OXFORD O2, 22 May 2015
This is awkward.
On stage, Dearly Beloved. In front of them, NOTHING. Beyond the nothing, at the back of the room, punters. Must be a bad smell coming off that band coz it’s a big gap and it feels like a void, yet it doesn’t deter DB from hitting it like headliners. Maybe they’re used to big spaces. They are from Canada.
The problem here isn’t the music (and there’s no repulso whiff either, thank feck). It’s age. See those whip-thin 19-year-olds ready to Destroy the Void with kinetic energy and mass kickass? Exactly. Not bloody here, are they? This is a Swervedriver gig, which means that when Dearly Beloved look out from that stage, they see history: the early middle agers. Poor bastards.
But if they’re gutted they don’t show it, impressing with short multi-riff tracks, stacks of gear shifts and upfront bass that’s warmthickwarm with Royal Blood yet flanked by guitars for a proper desert-punk attack. Listening to their Enduro album, recorded down at the Joshua Tree with Dave Catching and a walk-on from no less a maestro than Chris Goss, they do not disappoint on CD either.
With Swervedriver, you know exactly what you’re gonna get: tunes and melodies roughened just enough by pedal-action, volume and distortion. Simple enough, innit? Not much looks to have changed since they were on this very stage in 2008 except that they’ve now got a new record out, Mick Quinn from Supergrass is standing in on bass patrol and everyone here is seven years balder/fatter/greyer or, at the very least, just seven years older. Adam Franklin still looks to me like he should be in Clutch, but the local rag has a different band in mind.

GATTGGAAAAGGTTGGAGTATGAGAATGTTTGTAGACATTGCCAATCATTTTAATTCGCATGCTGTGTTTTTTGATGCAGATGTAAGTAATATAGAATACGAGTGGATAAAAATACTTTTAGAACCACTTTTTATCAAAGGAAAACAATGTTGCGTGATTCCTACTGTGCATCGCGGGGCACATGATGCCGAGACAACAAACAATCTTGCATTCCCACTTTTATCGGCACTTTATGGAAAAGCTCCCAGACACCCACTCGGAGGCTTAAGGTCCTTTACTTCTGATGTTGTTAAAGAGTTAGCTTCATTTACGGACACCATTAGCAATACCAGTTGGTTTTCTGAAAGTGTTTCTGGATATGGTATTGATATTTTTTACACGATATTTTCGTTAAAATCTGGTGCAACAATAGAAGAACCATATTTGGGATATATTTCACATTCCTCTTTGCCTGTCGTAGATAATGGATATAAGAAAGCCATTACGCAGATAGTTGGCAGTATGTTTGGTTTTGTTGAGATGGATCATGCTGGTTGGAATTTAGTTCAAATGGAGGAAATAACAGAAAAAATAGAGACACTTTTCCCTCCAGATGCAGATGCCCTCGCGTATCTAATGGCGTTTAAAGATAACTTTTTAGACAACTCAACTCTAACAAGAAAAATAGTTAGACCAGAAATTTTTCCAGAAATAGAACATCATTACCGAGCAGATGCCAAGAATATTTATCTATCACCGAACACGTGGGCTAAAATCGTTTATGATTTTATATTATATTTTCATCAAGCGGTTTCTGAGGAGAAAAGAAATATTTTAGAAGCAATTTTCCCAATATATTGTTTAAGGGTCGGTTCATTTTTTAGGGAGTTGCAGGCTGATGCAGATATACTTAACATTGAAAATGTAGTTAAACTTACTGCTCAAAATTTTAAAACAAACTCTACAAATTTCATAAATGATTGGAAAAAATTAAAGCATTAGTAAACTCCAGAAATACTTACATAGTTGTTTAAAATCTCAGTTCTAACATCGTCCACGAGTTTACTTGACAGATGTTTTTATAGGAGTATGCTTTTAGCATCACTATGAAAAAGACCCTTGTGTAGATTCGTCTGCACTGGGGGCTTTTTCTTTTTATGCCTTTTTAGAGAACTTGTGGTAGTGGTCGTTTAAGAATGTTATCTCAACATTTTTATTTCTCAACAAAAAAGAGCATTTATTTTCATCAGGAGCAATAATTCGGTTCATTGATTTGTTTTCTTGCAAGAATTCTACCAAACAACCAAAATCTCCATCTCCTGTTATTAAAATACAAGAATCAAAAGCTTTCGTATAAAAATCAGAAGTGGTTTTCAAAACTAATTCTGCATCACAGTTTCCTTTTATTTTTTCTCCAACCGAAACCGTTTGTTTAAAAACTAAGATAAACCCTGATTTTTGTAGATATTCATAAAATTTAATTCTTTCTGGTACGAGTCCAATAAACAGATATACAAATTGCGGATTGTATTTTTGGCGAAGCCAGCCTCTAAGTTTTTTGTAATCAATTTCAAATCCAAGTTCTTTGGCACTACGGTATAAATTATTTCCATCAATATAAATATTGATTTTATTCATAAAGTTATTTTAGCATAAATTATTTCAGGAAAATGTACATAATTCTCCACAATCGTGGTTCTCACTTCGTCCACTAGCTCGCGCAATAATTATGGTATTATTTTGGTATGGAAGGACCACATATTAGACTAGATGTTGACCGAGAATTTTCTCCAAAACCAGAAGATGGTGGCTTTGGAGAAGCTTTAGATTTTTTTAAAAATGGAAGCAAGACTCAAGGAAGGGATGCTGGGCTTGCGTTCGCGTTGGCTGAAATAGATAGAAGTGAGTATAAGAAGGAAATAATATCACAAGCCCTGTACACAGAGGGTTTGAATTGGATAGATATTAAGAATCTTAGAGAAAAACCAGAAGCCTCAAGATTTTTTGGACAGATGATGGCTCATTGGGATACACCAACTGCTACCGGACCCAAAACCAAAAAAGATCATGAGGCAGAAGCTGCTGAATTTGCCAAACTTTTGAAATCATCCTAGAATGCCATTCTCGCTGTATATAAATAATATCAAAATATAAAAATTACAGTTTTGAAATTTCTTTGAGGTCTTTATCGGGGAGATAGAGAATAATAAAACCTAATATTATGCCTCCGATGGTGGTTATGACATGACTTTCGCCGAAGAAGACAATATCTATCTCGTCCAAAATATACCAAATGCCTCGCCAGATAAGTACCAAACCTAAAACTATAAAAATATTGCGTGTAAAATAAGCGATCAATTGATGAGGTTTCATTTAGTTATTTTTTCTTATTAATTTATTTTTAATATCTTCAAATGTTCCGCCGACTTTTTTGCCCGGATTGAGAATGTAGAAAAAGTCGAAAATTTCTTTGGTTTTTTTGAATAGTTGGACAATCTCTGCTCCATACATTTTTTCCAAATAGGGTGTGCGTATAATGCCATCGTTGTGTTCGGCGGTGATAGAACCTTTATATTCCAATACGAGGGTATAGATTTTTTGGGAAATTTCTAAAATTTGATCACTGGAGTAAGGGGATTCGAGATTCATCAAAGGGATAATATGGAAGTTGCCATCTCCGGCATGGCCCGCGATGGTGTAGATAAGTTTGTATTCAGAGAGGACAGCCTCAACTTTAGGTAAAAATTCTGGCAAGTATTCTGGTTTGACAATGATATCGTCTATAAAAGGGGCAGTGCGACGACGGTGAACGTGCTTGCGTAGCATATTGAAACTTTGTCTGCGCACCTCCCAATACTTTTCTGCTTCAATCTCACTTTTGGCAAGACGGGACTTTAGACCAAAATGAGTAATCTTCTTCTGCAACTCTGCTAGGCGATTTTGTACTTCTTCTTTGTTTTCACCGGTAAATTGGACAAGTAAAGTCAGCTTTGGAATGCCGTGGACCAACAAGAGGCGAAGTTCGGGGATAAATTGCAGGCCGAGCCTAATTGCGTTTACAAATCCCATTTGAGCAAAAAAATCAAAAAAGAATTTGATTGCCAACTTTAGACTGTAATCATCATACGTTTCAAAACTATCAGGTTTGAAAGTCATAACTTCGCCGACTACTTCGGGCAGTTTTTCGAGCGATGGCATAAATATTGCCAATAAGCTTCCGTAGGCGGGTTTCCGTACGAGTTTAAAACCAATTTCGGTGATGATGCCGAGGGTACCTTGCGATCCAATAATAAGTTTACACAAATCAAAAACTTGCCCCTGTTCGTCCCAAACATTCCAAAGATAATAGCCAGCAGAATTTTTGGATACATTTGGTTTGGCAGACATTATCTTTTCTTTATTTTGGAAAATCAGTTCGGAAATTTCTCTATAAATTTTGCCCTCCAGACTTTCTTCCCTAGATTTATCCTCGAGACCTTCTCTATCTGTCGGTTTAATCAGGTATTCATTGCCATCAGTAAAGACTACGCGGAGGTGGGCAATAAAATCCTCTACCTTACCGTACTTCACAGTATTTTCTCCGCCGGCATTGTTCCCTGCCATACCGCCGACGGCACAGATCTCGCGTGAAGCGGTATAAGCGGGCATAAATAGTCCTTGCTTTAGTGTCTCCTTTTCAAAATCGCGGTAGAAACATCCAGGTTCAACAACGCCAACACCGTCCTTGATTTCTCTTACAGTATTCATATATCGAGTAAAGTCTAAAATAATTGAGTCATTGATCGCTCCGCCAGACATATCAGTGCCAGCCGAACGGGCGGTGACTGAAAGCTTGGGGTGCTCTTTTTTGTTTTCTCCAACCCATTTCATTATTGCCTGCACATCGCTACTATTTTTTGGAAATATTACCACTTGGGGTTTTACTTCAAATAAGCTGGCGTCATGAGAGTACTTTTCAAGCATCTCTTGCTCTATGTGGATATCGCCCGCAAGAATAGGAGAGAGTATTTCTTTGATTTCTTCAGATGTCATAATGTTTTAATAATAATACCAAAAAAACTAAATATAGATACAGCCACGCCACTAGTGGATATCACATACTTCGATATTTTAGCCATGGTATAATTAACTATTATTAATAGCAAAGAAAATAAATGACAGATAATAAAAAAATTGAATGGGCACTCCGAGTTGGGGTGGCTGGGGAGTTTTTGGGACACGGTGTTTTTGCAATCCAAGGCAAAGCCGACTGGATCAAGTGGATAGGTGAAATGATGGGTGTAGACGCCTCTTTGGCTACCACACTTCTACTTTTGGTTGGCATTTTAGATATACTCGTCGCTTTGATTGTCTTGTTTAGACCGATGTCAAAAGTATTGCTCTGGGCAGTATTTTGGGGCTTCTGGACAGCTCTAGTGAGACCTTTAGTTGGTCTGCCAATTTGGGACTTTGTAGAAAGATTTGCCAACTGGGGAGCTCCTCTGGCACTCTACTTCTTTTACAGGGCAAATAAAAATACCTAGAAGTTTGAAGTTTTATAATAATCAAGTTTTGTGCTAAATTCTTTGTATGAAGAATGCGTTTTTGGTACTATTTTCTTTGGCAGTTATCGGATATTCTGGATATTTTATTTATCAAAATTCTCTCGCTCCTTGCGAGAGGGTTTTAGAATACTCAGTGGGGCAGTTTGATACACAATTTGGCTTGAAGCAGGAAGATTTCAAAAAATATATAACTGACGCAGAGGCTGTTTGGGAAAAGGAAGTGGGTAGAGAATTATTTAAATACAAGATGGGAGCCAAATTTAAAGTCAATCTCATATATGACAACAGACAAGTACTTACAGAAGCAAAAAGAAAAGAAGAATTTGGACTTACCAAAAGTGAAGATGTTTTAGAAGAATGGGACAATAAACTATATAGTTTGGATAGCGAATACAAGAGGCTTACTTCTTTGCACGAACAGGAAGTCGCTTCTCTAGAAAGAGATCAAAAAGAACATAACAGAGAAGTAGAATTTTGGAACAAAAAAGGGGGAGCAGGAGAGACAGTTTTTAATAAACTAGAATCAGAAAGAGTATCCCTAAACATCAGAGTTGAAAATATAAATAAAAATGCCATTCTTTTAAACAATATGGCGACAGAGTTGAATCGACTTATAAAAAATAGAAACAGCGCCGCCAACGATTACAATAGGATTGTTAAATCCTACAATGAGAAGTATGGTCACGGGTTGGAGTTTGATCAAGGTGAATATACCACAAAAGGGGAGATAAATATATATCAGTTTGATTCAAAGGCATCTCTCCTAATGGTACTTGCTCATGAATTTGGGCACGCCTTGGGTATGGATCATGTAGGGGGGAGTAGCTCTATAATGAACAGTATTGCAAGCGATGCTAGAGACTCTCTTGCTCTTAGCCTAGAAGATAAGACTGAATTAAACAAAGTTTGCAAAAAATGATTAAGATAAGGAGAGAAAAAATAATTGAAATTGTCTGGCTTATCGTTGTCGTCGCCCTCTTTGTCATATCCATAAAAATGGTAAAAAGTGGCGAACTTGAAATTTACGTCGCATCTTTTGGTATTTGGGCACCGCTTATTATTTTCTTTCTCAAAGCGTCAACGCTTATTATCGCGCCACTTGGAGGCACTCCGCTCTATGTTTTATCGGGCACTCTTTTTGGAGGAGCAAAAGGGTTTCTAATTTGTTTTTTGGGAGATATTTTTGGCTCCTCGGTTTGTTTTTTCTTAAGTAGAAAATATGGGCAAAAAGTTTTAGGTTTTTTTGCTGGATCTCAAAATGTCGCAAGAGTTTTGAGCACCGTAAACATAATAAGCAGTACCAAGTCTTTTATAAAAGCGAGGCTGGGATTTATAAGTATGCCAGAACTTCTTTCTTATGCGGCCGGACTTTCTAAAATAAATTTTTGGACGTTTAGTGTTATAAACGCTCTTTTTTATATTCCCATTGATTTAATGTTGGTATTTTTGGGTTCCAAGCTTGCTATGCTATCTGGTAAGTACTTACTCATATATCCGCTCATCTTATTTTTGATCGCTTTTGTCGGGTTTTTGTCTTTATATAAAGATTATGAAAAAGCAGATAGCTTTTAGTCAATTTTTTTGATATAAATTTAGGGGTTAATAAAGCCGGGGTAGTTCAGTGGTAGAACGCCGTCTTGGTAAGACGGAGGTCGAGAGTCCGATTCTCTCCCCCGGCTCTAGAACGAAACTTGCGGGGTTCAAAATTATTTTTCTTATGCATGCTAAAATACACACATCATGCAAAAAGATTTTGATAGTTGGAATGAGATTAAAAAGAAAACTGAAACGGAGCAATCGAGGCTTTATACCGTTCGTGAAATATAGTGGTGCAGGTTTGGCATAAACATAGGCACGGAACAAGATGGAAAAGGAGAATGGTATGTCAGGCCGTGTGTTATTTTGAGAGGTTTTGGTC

“I picked up the Oxford Mail today,” says the soft-spoken frontmanfella. “It had a Swervedriver feature that we did.”
“They printed a picture of the Thurston Moore Band.”
Nice. Still, no-one here’s in any doubt about who Swervedriver are and for a sizeable few it’s a chance to live it up like 1995. Me, I’m just after a few of those glory-day faves at High Volume – not diehard enough to be chasing the new album, but a chance to hear Raise/Mezcal gems live and loud? Shityeah, and when For Seeking Heat, Deep Seat and Rave Down land pretty early it’s clear we’ve got a crowd-pleaser ahead. Son of Mustang Ford spikes the pace and Franklin still looks right at home coaxing mini storms from that frayed Jazzmaster, so much so that you just start to wonder and hope … maybe they’ll cut loose with a full-squall never-ender? Will they? But it’s a distant hope because tonight’s not the time. Tonight’s about the tunes, and on that front the best is definitely saved til last with a brace of Mezcal highs – locomotive surf-psyche beaster Last Train to Satansville (their greatest 6 minutes 45, no?), and the woozily muscular Duel to finish. THIS is why you come and see Swervedriver live: a Mezcal Head finale and muted hearing for the walk home. Mission accomplished.